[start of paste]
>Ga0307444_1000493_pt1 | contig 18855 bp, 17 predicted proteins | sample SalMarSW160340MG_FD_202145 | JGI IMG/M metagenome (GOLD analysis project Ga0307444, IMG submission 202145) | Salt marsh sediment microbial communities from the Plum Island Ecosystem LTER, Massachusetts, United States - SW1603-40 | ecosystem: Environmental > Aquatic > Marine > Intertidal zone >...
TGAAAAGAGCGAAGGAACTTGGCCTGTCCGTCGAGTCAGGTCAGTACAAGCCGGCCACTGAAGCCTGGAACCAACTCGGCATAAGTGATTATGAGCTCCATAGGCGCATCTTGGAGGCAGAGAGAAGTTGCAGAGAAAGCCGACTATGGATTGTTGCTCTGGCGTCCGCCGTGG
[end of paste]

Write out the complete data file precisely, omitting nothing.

>Ga0307444_1000493_pt1 | contig 18855 bp, 17 predicted proteins | sample SalMarSW160340MG_FD_202145 | JGI IMG/M metagenome (GOLD analysis project Ga0307444, IMG submission 202145) | Salt marsh sediment microbial communities from the Plum Island Ecosystem LTER, Massachusetts, United States - SW1603-40 | ecosystem: Environmental > Aquatic > Marine > Intertidal zone >...
TGAAAAGAGCGAAGGAACTTGGCCTGTCCGTCGAGTCAGGTCAGTACAAGCCGGCCACTGAAGCCTGGAACCAACTCGGCATAAGTGATTATGAGCTCCATAGGCGCATCTTGGAGGCAGAGAGAAGTTGCAGAGAAAGCCGACTATGGATTGTTGCTCTGGCGTCCGCCGTGG